Jon Campisi Oct. 3, 2012, 8:28am

The former Penn State graduate assistant football coach who was a central witness in the

Jerry Sandusky child sex-abuse case has filed a whistleblower lawsuit against the university in state court.

Michael J. McQueary is suing Pennsylvania State University over claims that he was terminated from his position in retaliation for raising concerns about Sandusky, who was convicted of multiple counts of child molestation following a jury trial this past June.

Sandusky, the former defensive coordinator for the Nittany Lions, is scheduled to be sentenced on Oct. 9.

The 69-year-old is likely to spend the rest of his life behind bars.

On Oct. 2, Harrisburg attorney Elliot A. Strokoff filed suit in Centre County’s Common Pleas Court against the university, alleging violations of the state’s whistleblower statute, as well as counts of defamation and misrepresentation.

McQueary, who was a graduate assistant football coach at Penn State from February 2000 through February 2003, claimed he had witnessed Sandusky raping a young boy in the showers of a Penn State locker room facility back on Feb. 9, 2001.

The lawsuit claims that during that time, McQueary was never given any training or guidance on how to handle such a situation with respect to what law enforcement agency should be made aware of the incident – university police or state police – and that he was not given instruction with respect to reporting sexual misconduct under the federal Clery Act.

McQueary ended up reporting what he had witnessed to former Penn State head football coach Joe Paterno, who has since passed away.

McQueary was informed that he had done the right thing, the suit states.

Penn State Senior Vice President Gary Schultz and Athletics Director Tim Curley thanked McQueary for providing them with the information, and told McQueary that this was a “serious matter,” and would be properly investigated,  according to the complaint.

Schultz and Curley are themselves currently the subject of criminality; they are facing failure to report charges as it relates to the child sex-abuse scandal.

Meanwhile, McQueary’s suit contends that the former graduate assistant coach was terminated from his job for helping authorities to build a criminal case against Sandusky.

The lawsuit says that McQueary was placed on administrative leave in November 2011, which was around the same time that investigators announced the grand jury report against Sandusky.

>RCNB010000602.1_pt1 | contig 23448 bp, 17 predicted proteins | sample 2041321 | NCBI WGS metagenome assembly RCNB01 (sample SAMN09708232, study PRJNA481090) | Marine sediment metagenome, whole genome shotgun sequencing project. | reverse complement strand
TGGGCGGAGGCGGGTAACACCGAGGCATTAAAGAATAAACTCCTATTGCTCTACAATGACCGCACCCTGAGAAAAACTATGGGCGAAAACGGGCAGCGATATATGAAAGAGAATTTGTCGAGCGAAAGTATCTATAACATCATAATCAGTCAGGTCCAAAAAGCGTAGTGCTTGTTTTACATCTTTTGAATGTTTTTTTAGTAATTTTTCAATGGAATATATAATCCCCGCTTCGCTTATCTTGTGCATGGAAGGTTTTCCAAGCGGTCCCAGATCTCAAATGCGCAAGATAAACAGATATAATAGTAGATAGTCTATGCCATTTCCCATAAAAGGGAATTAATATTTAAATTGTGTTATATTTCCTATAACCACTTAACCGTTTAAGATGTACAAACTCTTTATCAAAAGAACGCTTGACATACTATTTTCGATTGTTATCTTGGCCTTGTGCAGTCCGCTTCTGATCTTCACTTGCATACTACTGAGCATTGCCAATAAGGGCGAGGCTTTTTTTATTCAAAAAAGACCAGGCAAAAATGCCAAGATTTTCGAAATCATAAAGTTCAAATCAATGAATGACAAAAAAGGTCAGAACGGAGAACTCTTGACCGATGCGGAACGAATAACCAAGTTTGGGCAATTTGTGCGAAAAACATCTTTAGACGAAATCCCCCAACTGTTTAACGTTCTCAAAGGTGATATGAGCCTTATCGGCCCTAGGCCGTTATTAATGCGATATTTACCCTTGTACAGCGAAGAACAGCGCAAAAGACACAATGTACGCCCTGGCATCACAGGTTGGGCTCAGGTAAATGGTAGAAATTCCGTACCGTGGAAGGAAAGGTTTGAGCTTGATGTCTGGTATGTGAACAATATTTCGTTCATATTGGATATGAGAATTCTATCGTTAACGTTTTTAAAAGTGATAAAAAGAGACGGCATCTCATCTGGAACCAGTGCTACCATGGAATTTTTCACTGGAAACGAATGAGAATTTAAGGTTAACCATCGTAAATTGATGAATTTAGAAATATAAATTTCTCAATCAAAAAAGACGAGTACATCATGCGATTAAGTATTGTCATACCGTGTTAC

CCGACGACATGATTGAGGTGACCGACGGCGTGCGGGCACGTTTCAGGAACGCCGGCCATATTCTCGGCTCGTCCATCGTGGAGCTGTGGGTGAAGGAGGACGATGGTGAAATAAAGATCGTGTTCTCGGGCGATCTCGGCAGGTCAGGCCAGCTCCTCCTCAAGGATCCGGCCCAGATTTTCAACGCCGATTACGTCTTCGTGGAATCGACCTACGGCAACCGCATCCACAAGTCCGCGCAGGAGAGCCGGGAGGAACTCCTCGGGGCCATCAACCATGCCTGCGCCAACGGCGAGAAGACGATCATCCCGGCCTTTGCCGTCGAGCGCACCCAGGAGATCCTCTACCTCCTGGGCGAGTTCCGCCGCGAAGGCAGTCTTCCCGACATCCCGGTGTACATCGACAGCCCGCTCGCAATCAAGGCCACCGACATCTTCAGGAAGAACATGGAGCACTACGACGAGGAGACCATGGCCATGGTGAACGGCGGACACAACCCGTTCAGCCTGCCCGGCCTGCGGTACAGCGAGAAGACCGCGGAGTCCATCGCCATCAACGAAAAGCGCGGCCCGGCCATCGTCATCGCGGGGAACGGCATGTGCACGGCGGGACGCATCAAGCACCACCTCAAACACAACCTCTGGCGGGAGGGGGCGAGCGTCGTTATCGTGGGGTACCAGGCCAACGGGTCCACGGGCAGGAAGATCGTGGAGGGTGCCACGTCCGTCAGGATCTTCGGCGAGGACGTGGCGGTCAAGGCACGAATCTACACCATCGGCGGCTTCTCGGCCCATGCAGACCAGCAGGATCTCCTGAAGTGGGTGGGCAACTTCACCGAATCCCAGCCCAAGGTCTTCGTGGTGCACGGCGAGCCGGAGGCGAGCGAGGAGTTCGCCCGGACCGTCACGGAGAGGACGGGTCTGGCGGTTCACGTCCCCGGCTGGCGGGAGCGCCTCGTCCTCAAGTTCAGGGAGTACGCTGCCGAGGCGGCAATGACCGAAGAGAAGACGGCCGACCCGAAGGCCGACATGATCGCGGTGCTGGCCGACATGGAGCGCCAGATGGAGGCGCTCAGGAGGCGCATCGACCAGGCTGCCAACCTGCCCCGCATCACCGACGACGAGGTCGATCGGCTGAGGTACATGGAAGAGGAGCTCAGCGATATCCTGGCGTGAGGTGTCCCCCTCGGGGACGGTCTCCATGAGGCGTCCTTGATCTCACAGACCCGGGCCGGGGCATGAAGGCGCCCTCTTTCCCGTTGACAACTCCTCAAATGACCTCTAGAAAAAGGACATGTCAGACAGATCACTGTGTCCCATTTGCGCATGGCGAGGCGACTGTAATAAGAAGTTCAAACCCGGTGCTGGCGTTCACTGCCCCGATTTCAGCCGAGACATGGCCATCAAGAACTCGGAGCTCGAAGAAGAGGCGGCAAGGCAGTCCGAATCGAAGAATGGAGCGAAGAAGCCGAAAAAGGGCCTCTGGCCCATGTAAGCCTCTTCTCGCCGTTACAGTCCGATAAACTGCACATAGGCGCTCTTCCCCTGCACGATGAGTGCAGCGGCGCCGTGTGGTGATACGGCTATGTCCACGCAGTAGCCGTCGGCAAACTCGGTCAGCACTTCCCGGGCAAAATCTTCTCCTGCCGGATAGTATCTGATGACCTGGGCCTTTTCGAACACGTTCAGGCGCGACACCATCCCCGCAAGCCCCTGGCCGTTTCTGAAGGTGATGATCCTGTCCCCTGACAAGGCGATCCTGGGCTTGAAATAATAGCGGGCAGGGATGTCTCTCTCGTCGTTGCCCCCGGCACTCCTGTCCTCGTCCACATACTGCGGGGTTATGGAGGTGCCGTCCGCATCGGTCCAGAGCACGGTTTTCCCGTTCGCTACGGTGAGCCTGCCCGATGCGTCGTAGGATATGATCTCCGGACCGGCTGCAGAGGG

McQueary further alleges that he had received no notice that his employment was terminated until he heard during a televised news conference on July 5 of this year that the university’s former president state that McQueary was no longer employed by the school.

“By barring the Plaintiff from all facilities associated with Penn State football program as part of being placed on administrative leave, the Plaintiff was ostracized and isolated from a community of individuals, colleagues and friends and a program which had been an integral part of his life for approximately 20 years,” the suit states.

The complaint alleges that McQueary was treated in a discriminatory fashion due to McQueary’s cooperation with investigators, his “truthful” testimony to the statewide investigating grand jury, and because of the fact that he is expected to be a key prosecution witness at the upcoming criminal trials of Schultz and Curley.

“The aforementioned discriminatory treatment by the University since November 5, 2011 has caused the Plaintiff much distress, anxiety and embarrassment,” the suit states.

In the defamation count, the suit says that a written statement released by then-President Graham Spanier on Nov. 4, 2011, as well as a verbal statement by Spanier to Athletic Department staff “clearly suggest that the Plaintiff was lying in his reports and testimonies that he had reported the sexual misconduct he had witnessed on February 9, 2001 to Athletics Director Curley and Senior Vice President Schultz.”

To date, the suit claims, Penn State has not withdrawn or apologized for Spanier’s statements and the university’s “maltreatment toward the Plaintiff reinforces the perception that the Plaintiff had lied and committed perjury.”

The suit says that McQueary’s reputation has been harmed as a result of the false statements made about him.

McQueary seeks $4 million in damages for lost future earnings. He also seeks additional judgment such as legal fees, a bowl bonus he would have received had he not been placed on administrative leave, $4,250 representing the fair rental value of his employer provided vehicle for the period of Nov. 13, 2011 through Sept. 30 of this year, back pay and benefits and other general damages.

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